Yesterday's Tractor Co.
Shop Now View Cart
   Allis Chalmers Case Farmall IH Ford 8N,9N,2N Ford
   Ferguson John Deere Massey Ferguson Minn. Moline Oliver
Classified Ads
Photo Ads
Tractor Parts

Discussion Forums
Project Journals
Tractor Town
Your Stories
Show & Pull Guide
Events Calendar
Hauling Schedule

Tractor Photos
Implement Photos
Vintage Photos
Help Identify
Parts & Pieces
Stuck & Troubled
Vintage Ads
Community Album
Photo Ad Archives

Research & Info
Tractor Registry
Tip of the Day
Safety Cartoons
Tractor Values
Serial Numbers
Tune-Up Guide
Paint Codes
List Prices
Production Nbrs
Tune-Up Specs
Torque Values
3-Point Specs

Tractor Games
Just For Kids
Virtual Show
Museum Guide
Memorial Page
Feedback Form

Yesterday's Tractors Facebook Page

Related Sites
Tractor Shed
Ford 8N/9N Club
Today's Tractors
Garden Tractors
Classic Trucks
Kountry Life
Tractor Talk Discussion Forum

Re: Shed Heat

[Show Entire Topic]  

Welcome Guest, Log in or Register
Author  [Modern View]

11-11-2012 13:35:07

Report to Moderator

Heat is transferred 3 ways convection, conduction and radiation. Convection is hot air, also known in the industry as scorched air. You heat the air and the warm air warms you and the stuff in the building. Conduction- you touch something warm and it makes you warm, not practical for building heating. The last is radiant, with the tubes in the ceiling actually throw off infra red waves and what ever is in the way of the waves gets warmed except for the air, you heat objects not air. In floor radiant again you warm the floor and everything else follows. My shop has in floor radiant I love it. It's 24x30 in Northern Wisconsin and a 60,000 btu water heater keeps it warm, as others have said the shop set at 50 is more comfortable than a forced air unit set at 65. Advantage of in floor radiant- you can run at a lower temperature and still be comfortable, equipment gets warmed fairly quick, the Wheel Horse & blower get thawed out and dried off quick, fairly efficient and if you're so inclined it's easy to multi-fuel with a solar system, a waste oil boiler or biomass boiler (wood or fat) or store/bank heat in something like a big water tank. IR tubes in the ceiling are also efficient, act on the equipment (will thaw and dry your trucks quickly after a bad winter night response) but don't do well on different fuels except maybe natural/lp gas. Downside on radiant is if you want Air Conditioning you have to have a convection system for cooling. Although if you're in Nebraska you might be able to use evaporative cooling, not something we can do in Wisconsin. As for the comment on the radiant tubes in the ceiling, yes hot air will rise, but the tubes aren't heating air, they produce infra red waves that travel through the air until they hit something and the heat goes into what they hit, not the air, as the floor or truck gets warm it will reflect some heat back into the air but most of you heat energy is going into "things" like trucks, tractors, floors, walls and people.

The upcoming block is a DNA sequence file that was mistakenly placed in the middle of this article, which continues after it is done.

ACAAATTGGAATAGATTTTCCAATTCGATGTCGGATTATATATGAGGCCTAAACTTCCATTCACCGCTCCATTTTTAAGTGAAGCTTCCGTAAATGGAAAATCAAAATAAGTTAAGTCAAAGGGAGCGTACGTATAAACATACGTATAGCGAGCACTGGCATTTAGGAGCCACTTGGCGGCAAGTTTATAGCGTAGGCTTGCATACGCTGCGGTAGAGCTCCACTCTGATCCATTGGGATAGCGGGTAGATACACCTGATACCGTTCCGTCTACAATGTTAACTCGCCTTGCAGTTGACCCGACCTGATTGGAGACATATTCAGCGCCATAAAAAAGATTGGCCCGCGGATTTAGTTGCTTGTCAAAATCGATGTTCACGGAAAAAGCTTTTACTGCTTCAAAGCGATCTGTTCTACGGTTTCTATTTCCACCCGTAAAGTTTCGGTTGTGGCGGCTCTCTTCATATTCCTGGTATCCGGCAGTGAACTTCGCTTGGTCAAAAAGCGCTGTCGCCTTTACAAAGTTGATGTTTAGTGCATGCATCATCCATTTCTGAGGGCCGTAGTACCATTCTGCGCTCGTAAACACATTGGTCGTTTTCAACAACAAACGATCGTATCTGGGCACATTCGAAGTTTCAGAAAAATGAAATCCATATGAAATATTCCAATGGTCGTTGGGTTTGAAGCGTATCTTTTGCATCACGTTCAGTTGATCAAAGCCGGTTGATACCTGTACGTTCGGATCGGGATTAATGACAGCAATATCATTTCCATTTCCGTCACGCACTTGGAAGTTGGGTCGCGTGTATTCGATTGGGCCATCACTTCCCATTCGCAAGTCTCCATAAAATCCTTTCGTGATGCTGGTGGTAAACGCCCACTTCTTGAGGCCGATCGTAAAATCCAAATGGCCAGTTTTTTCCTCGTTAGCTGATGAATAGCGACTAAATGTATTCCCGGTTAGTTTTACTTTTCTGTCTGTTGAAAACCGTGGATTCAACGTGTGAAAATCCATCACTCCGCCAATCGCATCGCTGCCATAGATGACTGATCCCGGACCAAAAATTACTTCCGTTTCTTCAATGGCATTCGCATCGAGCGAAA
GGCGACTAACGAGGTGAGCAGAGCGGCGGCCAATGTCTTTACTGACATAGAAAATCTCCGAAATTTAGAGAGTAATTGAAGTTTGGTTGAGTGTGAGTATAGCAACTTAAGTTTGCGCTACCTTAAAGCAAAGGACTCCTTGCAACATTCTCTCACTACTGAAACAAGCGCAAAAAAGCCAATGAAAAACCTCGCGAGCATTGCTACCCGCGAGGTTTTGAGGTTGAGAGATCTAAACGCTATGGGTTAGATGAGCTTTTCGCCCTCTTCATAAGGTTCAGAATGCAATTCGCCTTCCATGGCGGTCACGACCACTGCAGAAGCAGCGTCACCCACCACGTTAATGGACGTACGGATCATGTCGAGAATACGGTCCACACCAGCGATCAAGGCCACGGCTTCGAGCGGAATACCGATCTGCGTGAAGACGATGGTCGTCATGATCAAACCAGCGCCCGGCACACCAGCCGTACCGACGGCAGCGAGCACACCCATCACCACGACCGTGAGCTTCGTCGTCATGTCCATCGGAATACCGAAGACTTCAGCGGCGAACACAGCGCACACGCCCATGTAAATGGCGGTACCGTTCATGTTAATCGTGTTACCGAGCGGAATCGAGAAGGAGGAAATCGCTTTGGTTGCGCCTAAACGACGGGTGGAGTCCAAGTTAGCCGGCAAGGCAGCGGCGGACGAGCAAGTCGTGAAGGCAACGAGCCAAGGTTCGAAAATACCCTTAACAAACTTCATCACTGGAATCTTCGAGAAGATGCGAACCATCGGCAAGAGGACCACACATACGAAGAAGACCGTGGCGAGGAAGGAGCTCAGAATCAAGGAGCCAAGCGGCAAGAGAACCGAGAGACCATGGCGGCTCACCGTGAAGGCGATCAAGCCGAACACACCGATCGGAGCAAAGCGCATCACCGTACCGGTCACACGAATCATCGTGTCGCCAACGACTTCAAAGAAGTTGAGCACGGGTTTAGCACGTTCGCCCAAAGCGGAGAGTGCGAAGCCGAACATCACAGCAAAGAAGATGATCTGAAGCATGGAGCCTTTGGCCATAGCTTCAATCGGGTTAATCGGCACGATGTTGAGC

[Log in to Reply]   [No Email]
[Show Entire Topic]     [Options]  [Printer Friendly]  [Posting Help]  [Return to Forum]   [Log in to Reply]

Hop to:

Fast Shipping!  Most of our stocked parts ship within 24 hours (M-Th). Expedited shipping available, just call! Most prices for parts and manuals are below our competitors. Compare our super low shipping rates! We have the parts you need to repair your tractor. We are a company you can trust and have generous return policies. Shop Online Today or call our friendly sales staff toll free (800) 853-2651. [ About Us ]

Home  |  Forums

Copyright © 1997-2016 Yesterday's Tractor Co.

All Rights Reserved. Reproduction of any part of this website, including design and content, without written permission is strictly prohibited. Trade Marks and Trade Names contained and used in this Website are those of others, and are used in this Website in a descriptive sense to refer to the products of others. Use of this Web site constitutes acceptance of our User Agreement and Privacy Policy

TRADEMARK DISCLAIMER: Tradenames and Trademarks referred to within Yesterday's Tractor Co. products and within the Yesterday's Tractor Co. websites are the property of their respective trademark holders. None of these trademark holders are affiliated with Yesterday's Tractor Co., our products, or our website nor are we sponsored by them. John Deere and its logos are the registered trademarks of the John Deere Corporation. Agco, Agco Allis, White, Massey Ferguson and their logos are the registered trademarks of AGCO Corporation. Case, Case-IH, Farmall, International Harvester, New Holland and their logos are registered trademarks of CNH Global N.V.

Yesterday's Tractors - Antique Tractor Headquarters